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'Phyllis Bide' rose Reviews & Comments
Discussion id : 103-492
most recent 29 JUL 17 HIDE POSTS
Initial post 27 JUL 17 by Andrew from Dolton
I planted this rose in 2013, it never flourished, declining every year. It hated growing in my soil. This spring, well into April I moved it to a client's garden in the south of the county near the sea. The soil here is slightly clay, alkaline and as red as Mars. It loves this and has made new strong shoots that will be flowering soon, better than it ever did with me.
Reply #1 of 1 posted 29 JUL 17 by StrawChicago Alkaline clay 5a
Thank you Andrew for your honest experience. I will share the same with own-root roses that HATE my alkaline clay: Nahema. Still don't know what works with own-root Nahema. Its parent Heritage gives clay folks a hard time, but Heritage does well for loamy & acidic rain region.
Discussion id : 78-477
most recent 24 MAY 14 HIDE POSTS
Initial post 24 MAY 14 by CybeRose
Gardeners Chronicle & New Horticulturist - Page 451 (1933)
Phyllis Bide has been growing here on a trellis for a few years and had until this season made little impression. In fact, I was beginning to think of discarding it. As if aware of its condemnation it aroused itself and has shown what it can be like at its best. It must be confessed that it is not growing in a particularly sunny situation, so probably the exceptional summer and autumn we have just experienced may account for its recent fine display of bloom; or this may partly be due to it becoming more thoroughly established.

Rose Phyllis Bide was brought out ten years ago by Messrs. S. Bide and Sons, and described as a climbing Polyantha. Its exact parentage, I think, was not divulged. It was awarded a Certificate of Merit by the National Rose Society at the autumn show of 1923. Although generally listed by Rose-growing firms, it has not caught on particularly well. Perhaps its quiet colouring is against it. Otherwise it has a merit almost its own in being a perpetual-flowering rambler of moderate dimensions. In small gardens with restricted room for trellis Roses the usual Wichuraiana ramblers are so rampant as to require much attention to keep them within bounds, besides which they only flower once. Phyllis Bide, on the other hand, is quite manageable, with an ever-blooming habit like the dwarf Polyanthas. We could well do with additional varieties of this climbing class with more pronounced colouring and, if possible, with fragrance, for Phyllis Bide is scentless, although in this respect it is not worse than most of the Wichuraiana ramblers.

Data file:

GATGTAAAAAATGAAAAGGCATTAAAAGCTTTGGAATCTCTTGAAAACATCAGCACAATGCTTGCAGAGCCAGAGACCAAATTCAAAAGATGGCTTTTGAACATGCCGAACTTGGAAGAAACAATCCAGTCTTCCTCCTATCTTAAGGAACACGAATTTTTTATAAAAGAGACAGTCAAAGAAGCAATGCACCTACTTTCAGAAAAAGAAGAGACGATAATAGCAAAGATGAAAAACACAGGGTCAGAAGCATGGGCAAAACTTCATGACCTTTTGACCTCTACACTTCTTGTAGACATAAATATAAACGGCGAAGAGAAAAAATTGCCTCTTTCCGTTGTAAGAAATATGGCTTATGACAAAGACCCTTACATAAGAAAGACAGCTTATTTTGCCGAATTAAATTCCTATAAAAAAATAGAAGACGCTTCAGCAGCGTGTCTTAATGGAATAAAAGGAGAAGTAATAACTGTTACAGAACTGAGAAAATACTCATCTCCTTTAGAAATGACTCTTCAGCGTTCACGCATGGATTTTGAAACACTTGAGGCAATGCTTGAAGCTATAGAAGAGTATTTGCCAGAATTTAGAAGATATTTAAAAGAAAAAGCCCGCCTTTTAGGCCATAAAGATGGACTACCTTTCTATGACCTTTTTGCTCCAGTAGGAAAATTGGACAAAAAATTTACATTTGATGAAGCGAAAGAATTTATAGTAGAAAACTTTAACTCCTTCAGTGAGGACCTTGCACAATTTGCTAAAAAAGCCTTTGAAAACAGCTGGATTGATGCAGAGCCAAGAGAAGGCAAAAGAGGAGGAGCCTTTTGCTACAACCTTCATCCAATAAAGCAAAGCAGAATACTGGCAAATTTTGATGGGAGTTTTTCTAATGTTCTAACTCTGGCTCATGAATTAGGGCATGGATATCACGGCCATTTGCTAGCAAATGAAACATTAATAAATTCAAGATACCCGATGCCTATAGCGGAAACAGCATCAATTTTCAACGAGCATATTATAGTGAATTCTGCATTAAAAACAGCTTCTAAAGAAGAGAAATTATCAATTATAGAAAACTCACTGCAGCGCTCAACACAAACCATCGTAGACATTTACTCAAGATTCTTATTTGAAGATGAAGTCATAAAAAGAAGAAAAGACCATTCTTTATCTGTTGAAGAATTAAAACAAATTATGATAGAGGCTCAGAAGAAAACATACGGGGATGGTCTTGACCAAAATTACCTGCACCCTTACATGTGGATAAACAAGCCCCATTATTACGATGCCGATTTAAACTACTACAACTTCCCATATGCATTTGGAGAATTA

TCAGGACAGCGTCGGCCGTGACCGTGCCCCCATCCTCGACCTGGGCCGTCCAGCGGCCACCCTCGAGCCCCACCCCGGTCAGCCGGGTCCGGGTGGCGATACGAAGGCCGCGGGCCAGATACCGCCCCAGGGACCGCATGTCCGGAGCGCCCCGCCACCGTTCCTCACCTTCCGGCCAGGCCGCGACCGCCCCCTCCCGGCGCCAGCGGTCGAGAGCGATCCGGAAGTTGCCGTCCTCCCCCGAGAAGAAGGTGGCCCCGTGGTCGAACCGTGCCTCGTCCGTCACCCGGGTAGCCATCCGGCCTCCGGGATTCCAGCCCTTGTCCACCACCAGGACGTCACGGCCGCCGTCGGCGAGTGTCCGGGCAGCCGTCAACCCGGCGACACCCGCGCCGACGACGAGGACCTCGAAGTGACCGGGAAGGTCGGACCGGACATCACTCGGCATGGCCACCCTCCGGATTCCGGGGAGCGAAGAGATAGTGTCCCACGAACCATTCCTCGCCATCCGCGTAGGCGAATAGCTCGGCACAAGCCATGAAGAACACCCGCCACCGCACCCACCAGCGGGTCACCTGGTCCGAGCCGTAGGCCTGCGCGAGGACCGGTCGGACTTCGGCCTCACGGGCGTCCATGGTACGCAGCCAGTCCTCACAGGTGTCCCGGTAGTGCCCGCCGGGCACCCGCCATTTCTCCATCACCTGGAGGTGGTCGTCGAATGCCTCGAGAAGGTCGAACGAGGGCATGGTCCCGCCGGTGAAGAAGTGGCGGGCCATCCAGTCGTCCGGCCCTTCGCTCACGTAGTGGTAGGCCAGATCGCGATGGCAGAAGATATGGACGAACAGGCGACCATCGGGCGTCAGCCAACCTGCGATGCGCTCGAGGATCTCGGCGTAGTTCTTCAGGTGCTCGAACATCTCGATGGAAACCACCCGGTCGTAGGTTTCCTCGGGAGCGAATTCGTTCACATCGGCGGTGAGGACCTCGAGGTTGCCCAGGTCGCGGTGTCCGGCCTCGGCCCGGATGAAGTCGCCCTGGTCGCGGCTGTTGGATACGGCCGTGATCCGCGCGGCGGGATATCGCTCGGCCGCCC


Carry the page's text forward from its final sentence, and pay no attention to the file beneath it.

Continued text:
Its colouring is a little difficult to describe. Perhaps pale gold, edged with carmine-pink suits it best. A good impression of this Rose is given by the coloured illustration in the Rose Annual of 1924. It is the gold in the bloom that gives it distinction. This is apt to be fleeting, disappearing as the flower ages. This season, however, the gold has been deeper and more lasting. The flowers, borne in loose sprays, could with advantage be more double, but there is really little fault here. The sprays can be arranged to look charming for indoor decoration and they last well in water. The foliage is just on the sparse side. In my experience it is mildew-proof.

Phyllis Bide is hence given here a new lease of life. Even at the end of November respectable sprays of bloom were still obtainable, in spite of a few frosty nights.
Discussion id : 41-432
most recent 30 DEC 09 HIDE POSTS
Initial post 30 DEC 09 by Simon Voorwinde
It says there is some question about the parentage of 'Phyllis Bide'. On RHA it is listed as a confirmed diploid (here: 'Perle d'Or' is a diploid and 'Gloire de Dijon' is listed as being tetraploid. This would mean that 'Phyllis Bide' would most likely be triploid if 'Glorie de Dijon' was its pollen parent. 'William Allen Richardson' is listed as a diploid so wouldn't this make it more likely to be 'Phyllis Bide's' pollen parent than 'Gloire de Dijon'???
Discussion id : 30-904
most recent 12 OCT 08 HIDE POSTS
Initial post 12 OCT 08 by Margaret Furness
'Phyllis Bide' goes spotty and fades in hot sunshine, but if you cut sprays and bring them inside before the buds open, it's lovely for a long time. If you live in an area of very hot summers, you could try planting it in afternoon shade, but I think 'Ghislaine de Feligonde' is a better option.
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